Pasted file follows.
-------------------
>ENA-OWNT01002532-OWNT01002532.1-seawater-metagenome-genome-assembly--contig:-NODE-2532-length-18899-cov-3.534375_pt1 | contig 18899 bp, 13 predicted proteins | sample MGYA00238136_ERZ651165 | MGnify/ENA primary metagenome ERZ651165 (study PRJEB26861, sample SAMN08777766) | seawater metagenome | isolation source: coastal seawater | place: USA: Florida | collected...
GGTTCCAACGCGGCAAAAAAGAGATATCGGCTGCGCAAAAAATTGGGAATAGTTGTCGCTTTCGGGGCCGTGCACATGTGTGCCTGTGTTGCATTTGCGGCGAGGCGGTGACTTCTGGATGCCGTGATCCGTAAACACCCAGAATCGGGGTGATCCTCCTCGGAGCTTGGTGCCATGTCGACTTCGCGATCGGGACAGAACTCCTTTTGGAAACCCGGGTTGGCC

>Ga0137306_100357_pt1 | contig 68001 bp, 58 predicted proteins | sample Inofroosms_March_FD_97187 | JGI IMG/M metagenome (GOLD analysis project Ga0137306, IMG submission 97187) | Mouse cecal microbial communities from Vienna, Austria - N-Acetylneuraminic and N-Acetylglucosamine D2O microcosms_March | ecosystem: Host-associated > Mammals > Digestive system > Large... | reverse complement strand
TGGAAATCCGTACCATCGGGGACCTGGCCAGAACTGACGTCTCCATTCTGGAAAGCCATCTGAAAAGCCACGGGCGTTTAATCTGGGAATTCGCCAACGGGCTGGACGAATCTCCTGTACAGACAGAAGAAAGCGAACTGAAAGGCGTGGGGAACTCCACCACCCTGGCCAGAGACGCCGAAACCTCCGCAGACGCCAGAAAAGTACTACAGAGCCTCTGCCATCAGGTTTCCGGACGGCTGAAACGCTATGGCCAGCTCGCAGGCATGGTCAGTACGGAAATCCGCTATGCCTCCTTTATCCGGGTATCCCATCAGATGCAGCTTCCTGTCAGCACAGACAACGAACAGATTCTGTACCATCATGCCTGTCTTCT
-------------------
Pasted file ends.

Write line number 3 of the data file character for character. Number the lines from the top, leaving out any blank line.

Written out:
>Ga0137306_100357_pt1 | contig 68001 bp, 58 predicted proteins | sample Inofroosms_March_FD_97187 | JGI IMG/M metagenome (GOLD analysis project Ga0137306, IMG submission 97187) | Mouse cecal microbial communities from Vienna, Austria - N-Acetylneuraminic and N-Acetylglucosamine D2O microcosms_March | ecosystem: Host-associated > Mammals > Digestive system > Large... | reverse complement strand